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Dancing at the Gold Monkey by Allen Learst YOU CAN'T SLEEP WITH YOUR BEST FRIEND'S WIFE and not feel anything, even when his wife's left him, and she wants to sleep with you. You can’t, but you do. You know there’s no wisdom in this. At Gabe’s Bar, Mick says, “Let’s go up north.” You never lived up north, owned a dog or a gun, but you do now. You keep a .45 in the glove box, and when you leave the bar, Detroit’s a shadow skirting the edges of pavement and chrome. “Where’s the wisdom?” you ask your friend.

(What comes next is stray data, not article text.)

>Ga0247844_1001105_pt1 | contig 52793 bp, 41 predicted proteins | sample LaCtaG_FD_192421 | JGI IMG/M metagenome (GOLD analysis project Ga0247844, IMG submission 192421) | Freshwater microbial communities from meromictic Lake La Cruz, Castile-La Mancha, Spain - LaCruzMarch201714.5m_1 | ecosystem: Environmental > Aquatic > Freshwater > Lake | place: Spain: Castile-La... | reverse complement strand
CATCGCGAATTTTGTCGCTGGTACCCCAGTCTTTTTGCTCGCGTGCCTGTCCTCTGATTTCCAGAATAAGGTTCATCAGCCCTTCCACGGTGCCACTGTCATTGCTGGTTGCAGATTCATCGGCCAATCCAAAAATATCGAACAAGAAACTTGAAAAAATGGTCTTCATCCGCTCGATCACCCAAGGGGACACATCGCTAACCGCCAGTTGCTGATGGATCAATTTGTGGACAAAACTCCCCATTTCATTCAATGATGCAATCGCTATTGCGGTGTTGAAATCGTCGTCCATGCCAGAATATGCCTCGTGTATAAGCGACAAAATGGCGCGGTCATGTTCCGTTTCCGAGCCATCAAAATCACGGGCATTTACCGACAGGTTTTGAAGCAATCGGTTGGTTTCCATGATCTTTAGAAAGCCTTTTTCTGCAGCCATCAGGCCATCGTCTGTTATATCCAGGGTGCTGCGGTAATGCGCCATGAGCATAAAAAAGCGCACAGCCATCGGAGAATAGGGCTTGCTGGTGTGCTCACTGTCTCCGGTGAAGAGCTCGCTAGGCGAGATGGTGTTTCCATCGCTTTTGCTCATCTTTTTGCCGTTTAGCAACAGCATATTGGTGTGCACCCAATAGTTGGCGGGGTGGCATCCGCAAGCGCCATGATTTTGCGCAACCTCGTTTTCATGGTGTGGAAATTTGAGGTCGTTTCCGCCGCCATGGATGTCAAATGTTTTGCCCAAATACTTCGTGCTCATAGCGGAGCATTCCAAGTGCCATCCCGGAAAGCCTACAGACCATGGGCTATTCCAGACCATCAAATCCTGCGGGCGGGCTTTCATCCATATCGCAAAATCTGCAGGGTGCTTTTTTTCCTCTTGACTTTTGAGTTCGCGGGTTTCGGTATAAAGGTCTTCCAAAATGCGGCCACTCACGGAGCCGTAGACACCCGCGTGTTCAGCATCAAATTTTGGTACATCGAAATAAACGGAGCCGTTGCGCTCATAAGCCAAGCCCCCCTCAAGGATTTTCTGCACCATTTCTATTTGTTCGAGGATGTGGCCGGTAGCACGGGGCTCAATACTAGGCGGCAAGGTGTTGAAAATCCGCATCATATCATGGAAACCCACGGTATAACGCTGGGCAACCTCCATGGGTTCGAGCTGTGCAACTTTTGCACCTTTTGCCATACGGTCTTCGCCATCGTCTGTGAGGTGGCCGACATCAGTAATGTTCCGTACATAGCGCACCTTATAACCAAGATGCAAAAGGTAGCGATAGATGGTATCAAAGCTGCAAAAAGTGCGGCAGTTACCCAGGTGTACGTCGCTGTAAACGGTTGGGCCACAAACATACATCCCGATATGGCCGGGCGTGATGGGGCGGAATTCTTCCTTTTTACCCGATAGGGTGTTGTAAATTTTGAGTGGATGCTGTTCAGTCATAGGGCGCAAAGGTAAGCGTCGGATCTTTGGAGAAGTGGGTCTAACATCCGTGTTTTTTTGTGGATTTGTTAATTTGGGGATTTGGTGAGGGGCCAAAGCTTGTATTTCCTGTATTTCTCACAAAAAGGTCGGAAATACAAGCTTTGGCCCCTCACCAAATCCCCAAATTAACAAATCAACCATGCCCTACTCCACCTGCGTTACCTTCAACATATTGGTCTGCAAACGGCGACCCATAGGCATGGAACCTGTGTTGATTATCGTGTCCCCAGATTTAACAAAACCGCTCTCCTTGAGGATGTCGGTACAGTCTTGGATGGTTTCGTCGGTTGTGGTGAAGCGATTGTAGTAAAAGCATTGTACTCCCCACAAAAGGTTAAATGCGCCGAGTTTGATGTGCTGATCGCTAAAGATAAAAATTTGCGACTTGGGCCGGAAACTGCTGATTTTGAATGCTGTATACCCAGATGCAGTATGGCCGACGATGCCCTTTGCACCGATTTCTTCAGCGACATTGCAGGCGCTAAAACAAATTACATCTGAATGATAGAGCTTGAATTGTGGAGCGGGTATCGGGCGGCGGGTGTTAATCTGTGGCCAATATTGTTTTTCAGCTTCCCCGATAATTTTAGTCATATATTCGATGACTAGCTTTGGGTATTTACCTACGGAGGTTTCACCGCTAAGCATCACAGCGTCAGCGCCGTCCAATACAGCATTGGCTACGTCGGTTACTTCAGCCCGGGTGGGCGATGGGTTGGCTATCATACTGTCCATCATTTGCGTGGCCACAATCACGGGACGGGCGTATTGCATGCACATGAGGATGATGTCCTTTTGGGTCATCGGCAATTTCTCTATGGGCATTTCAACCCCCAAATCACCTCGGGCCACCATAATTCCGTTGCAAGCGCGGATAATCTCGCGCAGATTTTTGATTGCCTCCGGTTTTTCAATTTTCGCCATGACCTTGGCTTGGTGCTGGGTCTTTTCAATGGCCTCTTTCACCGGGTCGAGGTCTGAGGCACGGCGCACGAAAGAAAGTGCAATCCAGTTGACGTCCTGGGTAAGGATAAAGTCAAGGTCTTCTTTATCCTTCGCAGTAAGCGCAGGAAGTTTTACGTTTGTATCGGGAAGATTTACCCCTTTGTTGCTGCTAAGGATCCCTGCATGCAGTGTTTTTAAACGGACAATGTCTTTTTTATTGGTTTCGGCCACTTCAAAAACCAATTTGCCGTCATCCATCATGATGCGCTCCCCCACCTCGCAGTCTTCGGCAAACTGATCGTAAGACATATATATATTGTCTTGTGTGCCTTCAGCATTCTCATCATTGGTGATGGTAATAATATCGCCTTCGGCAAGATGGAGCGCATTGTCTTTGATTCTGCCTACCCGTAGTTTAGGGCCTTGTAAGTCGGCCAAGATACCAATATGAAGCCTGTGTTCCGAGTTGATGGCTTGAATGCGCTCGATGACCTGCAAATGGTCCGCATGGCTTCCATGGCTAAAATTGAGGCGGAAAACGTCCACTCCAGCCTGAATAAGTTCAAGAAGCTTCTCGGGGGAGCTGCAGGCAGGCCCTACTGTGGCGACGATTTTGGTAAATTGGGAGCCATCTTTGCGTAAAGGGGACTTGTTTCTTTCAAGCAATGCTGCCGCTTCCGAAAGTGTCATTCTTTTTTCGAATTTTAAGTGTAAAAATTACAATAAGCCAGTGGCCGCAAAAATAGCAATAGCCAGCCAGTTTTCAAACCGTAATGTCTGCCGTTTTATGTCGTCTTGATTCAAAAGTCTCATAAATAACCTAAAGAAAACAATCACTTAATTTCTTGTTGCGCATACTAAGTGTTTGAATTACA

Barbara Lightner is a 73-year old shameless agitator, retired. She grew up in rural Tennessee among sharecroppers and cotton magnates, hard scrabble farmers and one aristocrat. Writing poetry in law school became her escape from the intolerable burden of injustice by law. Her poetry has appeared in Verse Wisconsin, Poesia, the Table Rock Review, New Verse News, Occupy Poetry, and the anthologies Letters to the World and So You Want to be a Memoirist. Several of her poems will be set to music by composer Larry Alan Smith.